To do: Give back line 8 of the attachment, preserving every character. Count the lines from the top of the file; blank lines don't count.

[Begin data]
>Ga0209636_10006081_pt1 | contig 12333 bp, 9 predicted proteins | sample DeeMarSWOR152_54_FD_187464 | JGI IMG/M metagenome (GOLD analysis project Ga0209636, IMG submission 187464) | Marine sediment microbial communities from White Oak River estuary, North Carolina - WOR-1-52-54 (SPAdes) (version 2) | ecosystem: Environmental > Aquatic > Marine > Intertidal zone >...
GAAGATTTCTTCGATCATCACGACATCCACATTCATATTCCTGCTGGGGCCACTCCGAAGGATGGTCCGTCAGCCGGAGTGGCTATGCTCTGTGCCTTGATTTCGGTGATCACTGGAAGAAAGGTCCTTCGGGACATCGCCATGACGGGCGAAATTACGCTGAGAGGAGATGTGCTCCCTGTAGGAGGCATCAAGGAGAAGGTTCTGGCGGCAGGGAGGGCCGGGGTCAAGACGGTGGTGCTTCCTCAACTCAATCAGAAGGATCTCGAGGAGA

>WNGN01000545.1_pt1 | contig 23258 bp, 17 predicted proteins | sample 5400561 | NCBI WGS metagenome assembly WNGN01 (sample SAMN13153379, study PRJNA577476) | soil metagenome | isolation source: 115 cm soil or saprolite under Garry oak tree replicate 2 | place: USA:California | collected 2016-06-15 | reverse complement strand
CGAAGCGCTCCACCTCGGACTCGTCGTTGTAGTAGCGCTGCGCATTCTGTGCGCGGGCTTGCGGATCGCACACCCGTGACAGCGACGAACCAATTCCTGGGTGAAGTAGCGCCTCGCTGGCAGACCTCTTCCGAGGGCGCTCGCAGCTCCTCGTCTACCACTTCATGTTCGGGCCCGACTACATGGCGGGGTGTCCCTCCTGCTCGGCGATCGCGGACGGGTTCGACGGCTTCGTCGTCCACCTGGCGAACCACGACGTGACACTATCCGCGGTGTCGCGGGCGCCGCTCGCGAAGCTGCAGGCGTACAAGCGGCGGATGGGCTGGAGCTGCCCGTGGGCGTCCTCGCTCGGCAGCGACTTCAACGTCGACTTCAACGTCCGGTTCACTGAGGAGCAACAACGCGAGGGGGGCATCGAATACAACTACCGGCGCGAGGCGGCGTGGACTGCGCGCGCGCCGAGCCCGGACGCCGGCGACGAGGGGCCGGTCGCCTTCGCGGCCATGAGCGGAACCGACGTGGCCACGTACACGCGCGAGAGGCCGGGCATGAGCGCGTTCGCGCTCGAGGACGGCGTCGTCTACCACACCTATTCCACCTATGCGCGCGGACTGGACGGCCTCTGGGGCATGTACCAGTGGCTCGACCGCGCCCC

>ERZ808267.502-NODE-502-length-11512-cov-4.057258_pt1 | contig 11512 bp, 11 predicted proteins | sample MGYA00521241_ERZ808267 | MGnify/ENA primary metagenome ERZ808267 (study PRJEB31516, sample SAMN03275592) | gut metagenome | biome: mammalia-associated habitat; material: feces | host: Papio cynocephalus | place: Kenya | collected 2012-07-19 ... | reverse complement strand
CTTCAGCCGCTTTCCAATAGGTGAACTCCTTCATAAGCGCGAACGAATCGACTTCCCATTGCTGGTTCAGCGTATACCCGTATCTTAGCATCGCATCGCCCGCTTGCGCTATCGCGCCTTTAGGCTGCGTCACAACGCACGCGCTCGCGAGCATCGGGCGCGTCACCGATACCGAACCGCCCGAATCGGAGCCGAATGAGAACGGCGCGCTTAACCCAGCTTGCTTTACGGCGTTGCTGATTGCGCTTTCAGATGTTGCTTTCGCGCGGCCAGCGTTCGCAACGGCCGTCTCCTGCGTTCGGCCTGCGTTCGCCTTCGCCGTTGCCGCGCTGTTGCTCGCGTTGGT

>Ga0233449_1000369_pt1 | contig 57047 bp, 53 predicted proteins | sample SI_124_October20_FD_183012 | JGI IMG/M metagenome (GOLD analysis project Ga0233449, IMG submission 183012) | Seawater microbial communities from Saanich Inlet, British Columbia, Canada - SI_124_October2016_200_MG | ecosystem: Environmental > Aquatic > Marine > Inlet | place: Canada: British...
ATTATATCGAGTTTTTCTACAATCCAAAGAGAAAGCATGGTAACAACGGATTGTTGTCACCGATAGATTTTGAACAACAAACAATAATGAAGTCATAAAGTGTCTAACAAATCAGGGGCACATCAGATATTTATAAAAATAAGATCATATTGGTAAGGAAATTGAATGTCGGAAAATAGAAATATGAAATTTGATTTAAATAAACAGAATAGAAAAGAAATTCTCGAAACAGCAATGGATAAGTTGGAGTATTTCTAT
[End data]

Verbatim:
ATTATATCGAGTTTTTCTACAATCCAAAGAGAAAGCATGGTAACAACGGATTGTTGTCACCGATAGATTTTGAACAACAAACAATAATGAAGTCATAAAGTGTCTAACAAATCAGGGGCACATCAGATATTTATAAAAATAAGATCATATTGGTAAGGAAATTGAATGTCGGAAAATAGAAATATGAAATTTGATTTAAATAAACAGAATAGAAAAGAAATTCTCGAAACAGCAATGGATAAGTTGGAGTATTTCTAT